Donald Trump accepts nomination: Trump’s convention speech – as it happened

Trump speech

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Donald Trump accepts nomination: Trump’s convention speech – as it happened

The Republican national convention has concluded. Here’s what happened on the fourth and final day:

  • Donald Trump accepted the presidential nomination in an approximately 75-minute speech in which he promised to “restore law and order to our country”. A speech transcript is here.      
  • Trump described “a moment of crisis for our nation” born of a series of threats, from “illegal immigration” to violent crime to violence directed at law enforcement to transnational terrorism.
  • The details of Trump’s dire picture of a darkly violent America did not stand up to scrutiny, but the sense he communicated of a nation under siege seemed to resonate deeply with the packed crowd at Cleveland’s Quicken Loans arena, which repeatedly leapt to its feet, chanted and cheered.
  • “I have a message for all of you,” Trump said. “The crime and violence that today afflicts our nation will soon come to an end. Beginning on January 20th 2017, safety will be restored.”
  • Trump was preceded at the lectern by his daughter Ivanka, who promised the country that her father would work tirelessly to make America great again. The highest spike in Google traffic on the night, in terms of percentage, was for the question: “How old is Ivanka Trump?”
  • Ivanka Trump noted she was a millennial and said her father would fight for equal pay for women and paid family leave.
  • Donald Trump invited Bernie Sanders to join his “movement” and predicted that “millions of Democrats” would end up voting for him.
  • Litigious tech billionaire Peter Thiel, in his speech, told the crowd: “I’m proud to be gay,” and was applauded. A call to protect “the LGBTQ community” by Trump was also applauded, and he thanked the crowd for applauding.
  • At the end, thousands of balloons and confetti dropped from the ceiling as the candidates and their families took the stage.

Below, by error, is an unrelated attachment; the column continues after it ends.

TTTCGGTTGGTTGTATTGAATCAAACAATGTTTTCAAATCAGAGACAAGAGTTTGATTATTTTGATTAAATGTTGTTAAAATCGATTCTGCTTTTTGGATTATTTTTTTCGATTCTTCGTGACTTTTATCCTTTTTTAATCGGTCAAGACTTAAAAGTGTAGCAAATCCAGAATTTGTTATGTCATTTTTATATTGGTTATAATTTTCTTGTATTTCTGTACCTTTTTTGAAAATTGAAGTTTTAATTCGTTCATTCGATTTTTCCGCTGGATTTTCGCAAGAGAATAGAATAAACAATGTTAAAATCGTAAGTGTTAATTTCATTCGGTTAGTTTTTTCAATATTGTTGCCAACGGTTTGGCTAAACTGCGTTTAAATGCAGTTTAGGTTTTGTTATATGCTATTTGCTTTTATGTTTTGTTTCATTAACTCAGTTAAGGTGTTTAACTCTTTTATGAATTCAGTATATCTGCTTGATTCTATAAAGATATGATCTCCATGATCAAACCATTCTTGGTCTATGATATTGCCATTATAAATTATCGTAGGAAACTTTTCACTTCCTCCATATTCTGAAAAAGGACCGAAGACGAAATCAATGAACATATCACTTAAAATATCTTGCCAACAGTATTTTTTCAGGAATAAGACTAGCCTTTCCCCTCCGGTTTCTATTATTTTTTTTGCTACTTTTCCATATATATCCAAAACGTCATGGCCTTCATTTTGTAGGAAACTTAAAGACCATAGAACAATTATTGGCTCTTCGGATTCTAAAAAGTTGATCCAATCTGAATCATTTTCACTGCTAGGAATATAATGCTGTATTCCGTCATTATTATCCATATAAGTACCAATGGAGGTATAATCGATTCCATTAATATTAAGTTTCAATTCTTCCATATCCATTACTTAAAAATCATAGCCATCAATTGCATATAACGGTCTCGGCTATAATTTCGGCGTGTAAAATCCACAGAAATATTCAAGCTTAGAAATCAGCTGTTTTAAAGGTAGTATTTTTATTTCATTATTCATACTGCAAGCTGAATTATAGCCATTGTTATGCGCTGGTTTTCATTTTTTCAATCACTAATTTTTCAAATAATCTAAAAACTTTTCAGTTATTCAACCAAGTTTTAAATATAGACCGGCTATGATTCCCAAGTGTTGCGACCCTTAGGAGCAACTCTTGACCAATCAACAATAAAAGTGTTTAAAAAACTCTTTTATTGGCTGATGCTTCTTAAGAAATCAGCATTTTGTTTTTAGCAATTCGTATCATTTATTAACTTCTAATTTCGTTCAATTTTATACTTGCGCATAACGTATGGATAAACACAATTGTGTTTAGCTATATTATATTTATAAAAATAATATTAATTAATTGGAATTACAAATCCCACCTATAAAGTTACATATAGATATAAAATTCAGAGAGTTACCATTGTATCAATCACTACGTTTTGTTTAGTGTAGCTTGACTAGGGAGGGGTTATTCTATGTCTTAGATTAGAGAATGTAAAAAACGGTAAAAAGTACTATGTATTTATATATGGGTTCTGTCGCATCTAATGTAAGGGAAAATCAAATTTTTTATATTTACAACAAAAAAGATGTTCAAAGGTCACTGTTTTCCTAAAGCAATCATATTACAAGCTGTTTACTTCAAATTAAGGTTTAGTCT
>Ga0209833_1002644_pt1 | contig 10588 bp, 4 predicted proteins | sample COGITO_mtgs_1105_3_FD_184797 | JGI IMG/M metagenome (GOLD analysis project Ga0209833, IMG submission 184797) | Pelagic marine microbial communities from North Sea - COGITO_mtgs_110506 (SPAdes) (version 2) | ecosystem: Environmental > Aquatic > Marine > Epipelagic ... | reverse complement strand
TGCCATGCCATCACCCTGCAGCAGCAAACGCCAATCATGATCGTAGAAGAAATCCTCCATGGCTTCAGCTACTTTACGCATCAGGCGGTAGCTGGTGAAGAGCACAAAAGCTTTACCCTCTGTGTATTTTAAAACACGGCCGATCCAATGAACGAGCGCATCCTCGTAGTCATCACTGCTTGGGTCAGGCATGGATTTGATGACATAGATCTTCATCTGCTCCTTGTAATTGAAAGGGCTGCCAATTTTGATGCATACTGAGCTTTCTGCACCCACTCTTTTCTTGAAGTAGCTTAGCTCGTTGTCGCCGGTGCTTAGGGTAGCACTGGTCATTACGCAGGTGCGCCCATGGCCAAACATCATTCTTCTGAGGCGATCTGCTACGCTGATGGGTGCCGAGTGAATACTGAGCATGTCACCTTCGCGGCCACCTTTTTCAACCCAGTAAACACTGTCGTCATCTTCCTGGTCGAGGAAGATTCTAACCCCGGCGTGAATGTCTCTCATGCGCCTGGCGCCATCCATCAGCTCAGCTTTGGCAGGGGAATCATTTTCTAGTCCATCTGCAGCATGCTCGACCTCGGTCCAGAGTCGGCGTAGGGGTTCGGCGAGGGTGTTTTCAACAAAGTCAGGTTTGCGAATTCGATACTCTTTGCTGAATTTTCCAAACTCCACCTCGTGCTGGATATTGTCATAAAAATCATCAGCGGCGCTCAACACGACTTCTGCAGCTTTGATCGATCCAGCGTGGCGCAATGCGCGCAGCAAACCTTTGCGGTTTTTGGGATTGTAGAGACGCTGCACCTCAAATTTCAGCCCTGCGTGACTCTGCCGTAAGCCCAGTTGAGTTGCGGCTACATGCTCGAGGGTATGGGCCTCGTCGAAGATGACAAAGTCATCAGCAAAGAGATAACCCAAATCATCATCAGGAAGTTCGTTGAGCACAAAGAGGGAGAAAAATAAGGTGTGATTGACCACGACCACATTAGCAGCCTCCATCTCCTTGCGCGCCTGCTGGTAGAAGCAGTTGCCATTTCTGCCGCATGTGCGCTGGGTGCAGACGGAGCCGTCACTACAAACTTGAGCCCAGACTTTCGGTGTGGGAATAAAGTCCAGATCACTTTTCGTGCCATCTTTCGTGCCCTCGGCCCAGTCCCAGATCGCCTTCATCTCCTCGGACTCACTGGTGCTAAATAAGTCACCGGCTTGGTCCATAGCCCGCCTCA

• Cleveland officials reported no RNC-related arrests on the day – but that may have been before Code Pink’s Medea Benjamin was pulled from the arena for protesting Trump’s speech.
  • Read our full news coverage here.
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  • guyaneseonline  On 07/22/2016 at 10:44 am

    Fact Checker
    Fact-checking Donald Trump’s acceptance speech at the 2016 RNC

    Fact Checker: Trump’s 25 key claims — and how they differ from reality
    The portrait that Trump sketched in his acceptance speech relies on doomsday figures that fall apart upon close scrutiny.

    The dark portrait of America that Donald J. Trump sketched in his acceptance speech at the Republican National Convention is a compendium of doomsday stats that fall apart upon close scrutiny. Numbers are taken out of context, data is manipulated, and sometimes the facts are wrong.

    When facts are inconveniently positive — such as rising incomes and an unemployment rate under 5 percent — Trump simply declines to mention them. He describes an exceedingly violent nation, flooded with murders, when in reality, the violent-crime rate has been cut in half since the crack cocaine epidemic hit its peak in 1991.

    In his speech, Trump promised to present “the plain facts that have been edited out of your nightly news and your morning newspaper.” But he relies on statistics that are ripe for manipulation, citing misleading numbers on the economy, for example, through selective use of years, data and sources.

    Here is a rundown of 25 of Trump’s key claims — and how they differ from reality — arranged by subject. As is our practice, we do not award Pinocchios for a roundup of claims made in convention events.

  • Rosaliene Bacchus  On 07/22/2016 at 12:15 pm

    Is this man for real? What is the GOP’s game plan? What is the game plan of the power elite who run the show?

  • Clyde Duncan  On 07/22/2016 at 5:24 pm

    Perhaps you need to check out this New York Times article:
    How Donald Trump Picked His Running Mate – by Robert Draper

    One day this past May, Donald Trump’s eldest son, Donald Trump Jr., reached out to a senior adviser to Gov. John Kasich of Ohio, who left the presidential race just a few weeks before.

    As a candidate, Kasich declared in March that Trump was “really not prepared to be president of the United States,” and the following month he took the highly unusual step of coordinating with his rival Senator Ted Cruz in an effort to deny Trump the nomination.

    But according to the Kasich adviser (who spoke only under the condition that he not be named), Donald Jr. wanted to make him an offer nonetheless: Did he have any interest in being the most powerful vice president in history?

    When Kasich’s adviser asked how this would be the case, Donald Jr. explained that his father’s vice president would be in charge of domestic and foreign policy.

    The adviser asked: So then what would Trump be in charge of?

    “Making America great again” was the casual reply.

    Ultimately, Trump chose Gov. Mike Pence of Indiana, not Kasich, to be his running mate. (Neither Donald Jr. nor Paul Manafort, Trump’s campaign chairman, replied to multiple requests on Tuesday for comment for this article. After the article was posted, Donald Jr. disputed the Kasich adviser’s account.)